10. This was my first attempt at a dog collar. I track with dogs, and wanted to make a "fancy" tracking collar for an upcoming blood tracking event. Being my first attempt, I made several amateur mistakes. My stitch line was WAY too close to the edge, and was horrible on the back side. This was my first attempt at beveling with a tool, and it wasn't until I finished that I realized I was using it backwards...lol. I also had some spacing issues with my letter stamping, and didn't realize it until I had it stitched to the front piece. Now for the good parts. This collar is two layers of hand-stitched 2" wide, 9 oz leather. It is wide and stiff, which is important in a good tracking collar so that it doesn't impinge on the dog's neck when pulling on a track. It also has a brass swivel and a little bling to keep it girlie. I was wanting to play around with this "geometric flower" pattern that I had seen on a belt. I free handed this one, and it came out reasonably well. This was a primer for a belt I wanted to craft for my wife. I worked out most of the bugs, and the belt turned out pretty good IMO .
  11. Red Cent, I understand your concern. I built another 1911 holster with higher belt loops, but it didn't conceal as well as I liked. I purposely built this one as a "high ride" design. The belt loops are very snug and I am pretty trim, so it holds pretty close to my body without too much movement or wobble.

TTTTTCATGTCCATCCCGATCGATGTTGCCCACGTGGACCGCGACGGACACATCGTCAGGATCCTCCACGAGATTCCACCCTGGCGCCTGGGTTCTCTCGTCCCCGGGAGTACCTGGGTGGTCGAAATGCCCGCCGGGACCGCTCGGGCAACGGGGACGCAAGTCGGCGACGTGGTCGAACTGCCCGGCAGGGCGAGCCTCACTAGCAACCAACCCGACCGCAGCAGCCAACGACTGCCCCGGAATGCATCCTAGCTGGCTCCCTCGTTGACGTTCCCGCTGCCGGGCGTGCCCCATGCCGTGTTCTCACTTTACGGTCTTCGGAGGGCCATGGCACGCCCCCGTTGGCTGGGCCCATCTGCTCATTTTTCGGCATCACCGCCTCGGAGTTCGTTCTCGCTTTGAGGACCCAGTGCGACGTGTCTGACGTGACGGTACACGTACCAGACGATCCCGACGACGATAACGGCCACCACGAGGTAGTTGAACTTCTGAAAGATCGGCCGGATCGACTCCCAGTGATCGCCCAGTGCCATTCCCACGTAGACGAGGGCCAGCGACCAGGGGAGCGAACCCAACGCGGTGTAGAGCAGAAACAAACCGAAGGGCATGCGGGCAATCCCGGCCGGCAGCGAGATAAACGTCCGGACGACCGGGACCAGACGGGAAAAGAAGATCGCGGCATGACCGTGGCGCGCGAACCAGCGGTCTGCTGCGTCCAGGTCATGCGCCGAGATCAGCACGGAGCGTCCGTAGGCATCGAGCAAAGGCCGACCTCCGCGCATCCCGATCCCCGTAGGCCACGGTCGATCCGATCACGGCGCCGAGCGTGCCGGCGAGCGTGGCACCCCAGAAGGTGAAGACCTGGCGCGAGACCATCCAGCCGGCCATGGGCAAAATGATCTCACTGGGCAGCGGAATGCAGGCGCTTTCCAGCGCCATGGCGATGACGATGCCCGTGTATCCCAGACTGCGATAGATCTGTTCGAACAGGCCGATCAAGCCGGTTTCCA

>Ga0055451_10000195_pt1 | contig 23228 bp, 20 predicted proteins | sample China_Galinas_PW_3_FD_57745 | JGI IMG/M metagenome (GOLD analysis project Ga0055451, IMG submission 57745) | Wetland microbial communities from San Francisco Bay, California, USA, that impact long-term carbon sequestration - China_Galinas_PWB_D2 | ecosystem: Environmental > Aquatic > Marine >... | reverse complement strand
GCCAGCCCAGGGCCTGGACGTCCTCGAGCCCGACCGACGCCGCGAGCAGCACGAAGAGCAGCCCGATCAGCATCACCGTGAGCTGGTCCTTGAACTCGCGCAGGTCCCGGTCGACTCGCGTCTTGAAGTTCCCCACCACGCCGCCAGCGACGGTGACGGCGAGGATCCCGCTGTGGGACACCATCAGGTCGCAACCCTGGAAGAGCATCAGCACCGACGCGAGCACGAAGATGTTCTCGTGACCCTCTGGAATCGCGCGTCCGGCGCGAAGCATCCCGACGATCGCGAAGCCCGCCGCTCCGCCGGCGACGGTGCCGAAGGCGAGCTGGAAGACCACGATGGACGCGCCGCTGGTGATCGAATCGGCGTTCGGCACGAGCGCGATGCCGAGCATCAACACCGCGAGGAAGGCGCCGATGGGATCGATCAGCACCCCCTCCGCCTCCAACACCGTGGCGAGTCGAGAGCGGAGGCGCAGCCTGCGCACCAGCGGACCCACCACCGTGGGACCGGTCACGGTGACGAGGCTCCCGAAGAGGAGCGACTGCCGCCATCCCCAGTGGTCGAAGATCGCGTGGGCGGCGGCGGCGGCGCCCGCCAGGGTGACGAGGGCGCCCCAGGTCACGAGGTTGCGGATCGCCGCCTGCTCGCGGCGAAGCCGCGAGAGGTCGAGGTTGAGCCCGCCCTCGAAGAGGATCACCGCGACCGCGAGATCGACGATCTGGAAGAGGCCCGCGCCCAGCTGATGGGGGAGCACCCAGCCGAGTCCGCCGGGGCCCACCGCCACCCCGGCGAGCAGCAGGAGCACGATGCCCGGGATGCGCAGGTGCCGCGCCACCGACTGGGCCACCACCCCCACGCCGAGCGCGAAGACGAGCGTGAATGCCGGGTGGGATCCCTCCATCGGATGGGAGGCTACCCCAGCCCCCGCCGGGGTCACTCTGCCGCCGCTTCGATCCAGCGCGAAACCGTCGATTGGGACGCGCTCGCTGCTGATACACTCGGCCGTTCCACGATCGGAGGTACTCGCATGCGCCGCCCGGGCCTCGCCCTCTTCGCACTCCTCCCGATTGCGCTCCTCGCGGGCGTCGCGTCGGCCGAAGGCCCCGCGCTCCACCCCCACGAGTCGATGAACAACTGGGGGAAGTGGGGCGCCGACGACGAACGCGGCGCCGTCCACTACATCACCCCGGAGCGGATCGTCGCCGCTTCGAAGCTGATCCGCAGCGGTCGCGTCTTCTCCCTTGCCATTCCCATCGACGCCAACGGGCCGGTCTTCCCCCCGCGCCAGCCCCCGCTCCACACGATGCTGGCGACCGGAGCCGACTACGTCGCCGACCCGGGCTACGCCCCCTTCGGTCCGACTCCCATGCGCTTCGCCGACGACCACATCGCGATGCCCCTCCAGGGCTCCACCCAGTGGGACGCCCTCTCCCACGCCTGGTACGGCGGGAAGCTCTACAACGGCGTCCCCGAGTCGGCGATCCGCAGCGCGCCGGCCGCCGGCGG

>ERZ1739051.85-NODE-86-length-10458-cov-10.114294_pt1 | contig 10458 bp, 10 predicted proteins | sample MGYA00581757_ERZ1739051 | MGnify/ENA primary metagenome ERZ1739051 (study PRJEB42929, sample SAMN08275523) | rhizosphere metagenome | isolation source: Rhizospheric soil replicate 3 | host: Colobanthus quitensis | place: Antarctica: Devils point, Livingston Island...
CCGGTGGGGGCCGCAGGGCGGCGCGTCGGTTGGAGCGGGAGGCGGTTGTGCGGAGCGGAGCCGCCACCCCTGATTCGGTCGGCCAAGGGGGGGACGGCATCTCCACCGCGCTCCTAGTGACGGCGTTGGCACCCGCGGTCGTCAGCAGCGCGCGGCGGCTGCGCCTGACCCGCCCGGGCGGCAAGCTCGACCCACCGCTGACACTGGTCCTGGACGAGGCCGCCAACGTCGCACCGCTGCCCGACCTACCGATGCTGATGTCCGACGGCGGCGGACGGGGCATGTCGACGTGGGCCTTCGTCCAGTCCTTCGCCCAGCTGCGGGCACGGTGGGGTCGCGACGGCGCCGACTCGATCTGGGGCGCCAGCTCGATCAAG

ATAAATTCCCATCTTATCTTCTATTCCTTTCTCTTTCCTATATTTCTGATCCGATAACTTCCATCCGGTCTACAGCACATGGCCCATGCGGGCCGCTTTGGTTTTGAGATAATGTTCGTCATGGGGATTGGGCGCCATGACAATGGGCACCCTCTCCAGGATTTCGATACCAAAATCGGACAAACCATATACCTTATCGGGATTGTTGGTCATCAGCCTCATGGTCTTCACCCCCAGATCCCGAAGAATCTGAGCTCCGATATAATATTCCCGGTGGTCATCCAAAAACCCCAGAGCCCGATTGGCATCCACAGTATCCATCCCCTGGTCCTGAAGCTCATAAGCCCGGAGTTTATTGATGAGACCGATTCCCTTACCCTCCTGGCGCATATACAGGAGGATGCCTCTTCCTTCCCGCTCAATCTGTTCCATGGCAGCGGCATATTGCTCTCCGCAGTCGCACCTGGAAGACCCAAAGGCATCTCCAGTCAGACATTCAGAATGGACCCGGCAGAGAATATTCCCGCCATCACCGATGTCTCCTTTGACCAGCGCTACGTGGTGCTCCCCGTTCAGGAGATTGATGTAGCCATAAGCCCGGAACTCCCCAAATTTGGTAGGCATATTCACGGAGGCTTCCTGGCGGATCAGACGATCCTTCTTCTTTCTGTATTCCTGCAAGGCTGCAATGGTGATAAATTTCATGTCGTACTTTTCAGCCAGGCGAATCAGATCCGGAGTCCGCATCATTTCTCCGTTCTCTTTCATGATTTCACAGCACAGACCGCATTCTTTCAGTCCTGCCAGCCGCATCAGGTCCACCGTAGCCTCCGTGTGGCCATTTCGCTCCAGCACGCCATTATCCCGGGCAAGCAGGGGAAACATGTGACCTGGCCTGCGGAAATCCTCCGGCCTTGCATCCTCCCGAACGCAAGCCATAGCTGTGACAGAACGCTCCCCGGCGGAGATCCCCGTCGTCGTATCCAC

12. I am new to leather working, and already bitten by the bug. It started innocently enough. I needed a sheath for a couple of handmade knives that were taking up room in the safe, but weren't being used. Half a dozen sheaths later, I decided that I would try my hand at making a holster. I needed a different OWB holster for one of my guns and didn't want to drop $100 for one. Now SEVERAL HUNDRED dollars later, I am a full blown addict looking for new reasons to work with leather and buy new tools . I have just started experimenting with carving and decorative stamping and am planning on building some collars, belts, and who knows what else. Here are a couple of the holsters I made. The first was a pancake holster for my step-father's S&W Shield 9. It is a small gun and I had to change my design a few times in order to make he grip easily accessible. The second is an Avenger style holster for my DW CBOB. It is very minimalistic and carries exceptionally well. This was also my first attempt at a double mag holster and snaps. Both holsters have a thin, hidden strip of steel between the holster and reinforcing band to help with re-holstering. I am open to critique, as I want to improve my craft. I know my stitch lines can use a little work in the straightness department. A good straight edge would serve me well .
  13. Thanks everyone! I am headed to SLC this afternoon to see what I can come up with and maybe get some tutoring . I will let you know how the final product comes out. This one doesn't have to be perfect, but I want to make my wife a belt with the same pattern if possible, and that one will need to be close to perfect if it is going to get worn.
  14. I guess I am going to have to get a wider and narrower beveler and keep practicing. An oval seeder? Holy cow! I am not sure that I could keep the angle right that many times to accomplish that pattern Surely the make a geometric type stamp to help a guy out?